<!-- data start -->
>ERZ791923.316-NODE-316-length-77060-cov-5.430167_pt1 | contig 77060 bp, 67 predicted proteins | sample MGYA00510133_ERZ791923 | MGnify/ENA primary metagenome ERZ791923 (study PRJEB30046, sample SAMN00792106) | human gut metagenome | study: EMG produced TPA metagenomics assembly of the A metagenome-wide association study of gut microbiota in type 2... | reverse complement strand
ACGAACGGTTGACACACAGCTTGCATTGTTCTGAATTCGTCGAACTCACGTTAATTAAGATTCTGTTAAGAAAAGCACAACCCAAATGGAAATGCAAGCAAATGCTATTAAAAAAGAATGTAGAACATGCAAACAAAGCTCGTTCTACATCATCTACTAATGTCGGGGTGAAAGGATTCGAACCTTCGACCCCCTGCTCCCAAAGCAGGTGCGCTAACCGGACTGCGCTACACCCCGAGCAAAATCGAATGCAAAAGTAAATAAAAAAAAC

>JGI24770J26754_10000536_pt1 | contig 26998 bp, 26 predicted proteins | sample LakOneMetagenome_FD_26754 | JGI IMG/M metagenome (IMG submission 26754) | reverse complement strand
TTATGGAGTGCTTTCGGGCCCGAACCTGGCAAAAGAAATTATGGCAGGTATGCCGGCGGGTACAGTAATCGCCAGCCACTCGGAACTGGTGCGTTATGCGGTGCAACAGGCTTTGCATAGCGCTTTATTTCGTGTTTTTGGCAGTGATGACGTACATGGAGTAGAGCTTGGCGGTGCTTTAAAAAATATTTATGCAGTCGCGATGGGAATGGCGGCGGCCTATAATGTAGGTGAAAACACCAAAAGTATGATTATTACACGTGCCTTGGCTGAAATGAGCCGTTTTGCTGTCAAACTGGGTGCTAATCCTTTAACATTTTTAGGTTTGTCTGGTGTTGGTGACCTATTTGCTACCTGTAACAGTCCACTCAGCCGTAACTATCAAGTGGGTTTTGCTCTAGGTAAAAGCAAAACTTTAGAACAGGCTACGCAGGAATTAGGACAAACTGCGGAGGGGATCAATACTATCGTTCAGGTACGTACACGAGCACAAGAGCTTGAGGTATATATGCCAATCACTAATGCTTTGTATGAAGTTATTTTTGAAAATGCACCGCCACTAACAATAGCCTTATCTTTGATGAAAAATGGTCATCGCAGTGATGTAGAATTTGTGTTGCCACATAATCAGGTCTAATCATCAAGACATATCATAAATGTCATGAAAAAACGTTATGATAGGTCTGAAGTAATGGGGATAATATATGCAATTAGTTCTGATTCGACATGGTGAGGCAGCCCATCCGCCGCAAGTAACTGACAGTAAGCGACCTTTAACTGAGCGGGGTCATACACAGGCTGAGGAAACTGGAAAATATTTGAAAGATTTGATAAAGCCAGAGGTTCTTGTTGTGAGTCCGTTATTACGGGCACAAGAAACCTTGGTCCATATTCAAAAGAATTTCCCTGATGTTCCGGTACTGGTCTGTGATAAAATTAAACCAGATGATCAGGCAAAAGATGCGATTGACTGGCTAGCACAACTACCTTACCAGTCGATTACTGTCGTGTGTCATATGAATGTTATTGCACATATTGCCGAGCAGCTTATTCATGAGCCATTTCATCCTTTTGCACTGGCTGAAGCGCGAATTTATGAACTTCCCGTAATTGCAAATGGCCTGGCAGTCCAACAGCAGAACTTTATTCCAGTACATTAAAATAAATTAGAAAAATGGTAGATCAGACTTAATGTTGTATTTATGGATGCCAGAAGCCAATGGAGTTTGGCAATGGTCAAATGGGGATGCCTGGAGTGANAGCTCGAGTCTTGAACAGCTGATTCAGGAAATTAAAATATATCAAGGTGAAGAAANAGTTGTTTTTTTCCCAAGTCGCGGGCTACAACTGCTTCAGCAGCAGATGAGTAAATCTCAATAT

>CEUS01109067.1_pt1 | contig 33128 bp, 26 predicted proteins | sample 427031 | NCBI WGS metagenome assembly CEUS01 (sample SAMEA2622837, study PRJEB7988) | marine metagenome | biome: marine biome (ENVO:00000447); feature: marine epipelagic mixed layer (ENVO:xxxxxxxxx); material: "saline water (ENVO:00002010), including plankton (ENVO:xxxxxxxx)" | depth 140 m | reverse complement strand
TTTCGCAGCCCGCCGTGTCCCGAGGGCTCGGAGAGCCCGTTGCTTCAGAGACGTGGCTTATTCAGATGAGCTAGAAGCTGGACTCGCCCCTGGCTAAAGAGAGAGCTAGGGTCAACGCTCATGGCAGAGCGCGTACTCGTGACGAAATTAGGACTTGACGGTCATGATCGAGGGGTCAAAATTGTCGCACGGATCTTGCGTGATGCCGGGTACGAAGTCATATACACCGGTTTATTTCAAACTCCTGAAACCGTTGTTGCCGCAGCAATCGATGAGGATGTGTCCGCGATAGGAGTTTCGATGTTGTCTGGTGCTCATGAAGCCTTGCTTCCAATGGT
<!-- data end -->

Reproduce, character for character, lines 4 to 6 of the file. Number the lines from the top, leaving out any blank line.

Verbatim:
TTATGGAGTGCTTTCGGGCCCGAACCTGGCAAAAGAAATTATGGCAGGTATGCCGGCGGGTACAGTAATCGCCAGCCACTCGGAACTGGTGCGTTATGCGGTGCAACAGGCTTTGCATAGCGCTTTATTTCGTGTTTTTGGCAGTGATGACGTACATGGAGTAGAGCTTGGCGGTGCTTTAAAAAATATTTATGCAGTCGCGATGGGAATGGCGGCGGCCTATAATGTAGGTGAAAACACCAAAAGTATGATTATTACACGTGCCTTGGCTGAAATGAGCCGTTTTGCTGTCAAACTGGGTGCTAATCCTTTAACATTTTTAGGTTTGTCTGGTGTTGGTGACCTATTTGCTACCTGTAACAGTCCACTCAGCCGTAACTATCAAGTGGGTTTTGCTCTAGGTAAAAGCAAAACTTTAGAACAGGCTACGCAGGAATTAGGACAAACTGCGGAGGGGATCAATACTATCGTTCAGGTACGTACACGAGCACAAGAGCTTGAGGTATATATGCCAATCACTAATGCTTTGTATGAAGTTATTTTTGAAAATGCACCGCCACTAACAATAGCCTTATCTTTGATGAAAAATGGTCATCGCAGTGATGTAGAATTTGTGTTGCCACATAATCAGGTCTAATCATCAAGACATATCATAAATGTCATGAAAAAACGTTATGATAGGTCTGAAGTAATGGGGATAATATATGCAATTAGTTCTGATTCGACATGGTGAGGCAGCCCATCCGCCGCAAGTAACTGACAGTAAGCGACCTTTAACTGAGCGGGGTCATACACAGGCTGAGGAAACTGGAAAATATTTGAAAGATTTGATAAAGCCAGAGGTTCTTGTTGTGAGTCCGTTATTACGGGCACAAGAAACCTTGGTCCATATTCAAAAGAATTTCCCTGATGTTCCGGTACTGGTCTGTGATAAAATTAAACCAGATGATCAGGCAAAAGATGCGATTGACTGGCTAGCACAACTACCTTACCAGTCGATTACTGTCGTGTGTCATATGAATGTTATTGCACATATTGCCGAGCAGCTTATTCATGAGCCATTTCATCCTTTTGCACTGGCTGAAGCGCGAATTTATGAACTTCCCGTAATTGCAAATGGCCTGGCAGTCCAACAGCAGAACTTTATTCCAGTACATTAAAATAAATTAGAAAAATGGTAGATCAGACTTAATGTTGTATTTATGGATGCCAGAAGCCAATGGAGTTTGGCAATGGTCAAATGGGGATGCCTGGAGTGANAGCTCGAGTCTTGAACAGCTGATTCAGGAAATTAAAATATATCAAGGTGAAGAAANAGTTGTTTTTTTCCCAAGTCGCGGGCTACAACTGCTTCAGCAGCAGATGAGTAAATCTCAATAT

>CEUS01109067.1_pt1 | contig 33128 bp, 26 predicted proteins | sample 427031 | NCBI WGS metagenome assembly CEUS01 (sample SAMEA2622837, study PRJEB7988) | marine metagenome | biome: marine biome (ENVO:00000447); feature: marine epipelagic mixed layer (ENVO:xxxxxxxxx); material: "saline water (ENVO:00002010), including plankton (ENVO:xxxxxxxx)" | depth 140 m | reverse complement strand
TTTCGCAGCCCGCCGTGTCCCGAGGGCTCGGAGAGCCCGTTGCTTCAGAGACGTGGCTTATTCAGATGAGCTAGAAGCTGGACTCGCCCCTGGCTAAAGAGAGAGCTAGGGTCAACGCTCATGGCAGAGCGCGTACTCGTGACGAAATTAGGACTTGACGGTCATGATCGAGGGGTCAAAATTGTCGCACGGATCTTGCGTGATGCCGGGTACGAAGTCATATACACCGGTTTATTTCAAACTCCTGAAACCGTTGTTGCCGCAGCAATCGATGAGGATGTGTCCGCGATAGGAGTTTCGATGTTGTCTGGTGCTCATGAAGCCTTGCTTCCAATGGT